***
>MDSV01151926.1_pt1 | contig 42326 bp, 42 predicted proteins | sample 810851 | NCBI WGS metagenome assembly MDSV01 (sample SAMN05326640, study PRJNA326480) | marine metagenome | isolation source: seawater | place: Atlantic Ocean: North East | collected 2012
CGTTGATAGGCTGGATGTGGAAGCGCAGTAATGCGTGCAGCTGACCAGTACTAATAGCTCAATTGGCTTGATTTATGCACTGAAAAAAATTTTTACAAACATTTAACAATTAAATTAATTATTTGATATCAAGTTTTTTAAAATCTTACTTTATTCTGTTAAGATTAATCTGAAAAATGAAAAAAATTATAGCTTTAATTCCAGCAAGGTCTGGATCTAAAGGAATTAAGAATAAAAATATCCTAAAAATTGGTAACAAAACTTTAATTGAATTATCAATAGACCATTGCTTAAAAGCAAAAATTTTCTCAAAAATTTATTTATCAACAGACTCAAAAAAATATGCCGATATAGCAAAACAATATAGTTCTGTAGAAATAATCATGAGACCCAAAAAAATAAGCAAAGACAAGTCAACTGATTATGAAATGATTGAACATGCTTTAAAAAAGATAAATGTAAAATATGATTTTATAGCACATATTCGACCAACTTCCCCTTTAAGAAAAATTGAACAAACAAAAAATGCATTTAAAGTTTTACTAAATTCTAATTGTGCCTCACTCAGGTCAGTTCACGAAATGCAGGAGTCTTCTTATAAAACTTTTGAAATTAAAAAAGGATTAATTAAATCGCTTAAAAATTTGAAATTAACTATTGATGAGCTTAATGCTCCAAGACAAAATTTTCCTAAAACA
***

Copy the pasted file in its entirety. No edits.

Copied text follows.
>MDSV01151926.1_pt1 | contig 42326 bp, 42 predicted proteins | sample 810851 | NCBI WGS metagenome assembly MDSV01 (sample SAMN05326640, study PRJNA326480) | marine metagenome | isolation source: seawater | place: Atlantic Ocean: North East | collected 2012
CGTTGATAGGCTGGATGTGGAAGCGCAGTAATGCGTGCAGCTGACCAGTACTAATAGCTCAATTGGCTTGATTTATGCACTGAAAAAAATTTTTACAAACATTTAACAATTAAATTAATTATTTGATATCAAGTTTTTTAAAATCTTACTTTATTCTGTTAAGATTAATCTGAAAAATGAAAAAAATTATAGCTTTAATTCCAGCAAGGTCTGGATCTAAAGGAATTAAGAATAAAAATATCCTAAAAATTGGTAACAAAACTTTAATTGAATTATCAATAGACCATTGCTTAAAAGCAAAAATTTTCTCAAAAATTTATTTATCAACAGACTCAAAAAAATATGCCGATATAGCAAAACAATATAGTTCTGTAGAAATAATCATGAGACCCAAAAAAATAAGCAAAGACAAGTCAACTGATTATGAAATGATTGAACATGCTTTAAAAAAGATAAATGTAAAATATGATTTTATAGCACATATTCGACCAACTTCCCCTTTAAGAAAAATTGAACAAACAAAAAATGCATTTAAAGTTTTACTAAATTCTAATTGTGCCTCACTCAGGTCAGTTCACGAAATGCAGGAGTCTTCTTATAAAACTTTTGAAATTAAAAAAGGATTAATTAAATCGCTTAAAAATTTGAAATTAACTATTGATGAGCTTAATGCTCCAAGACAAAATTTTCCTAAAACA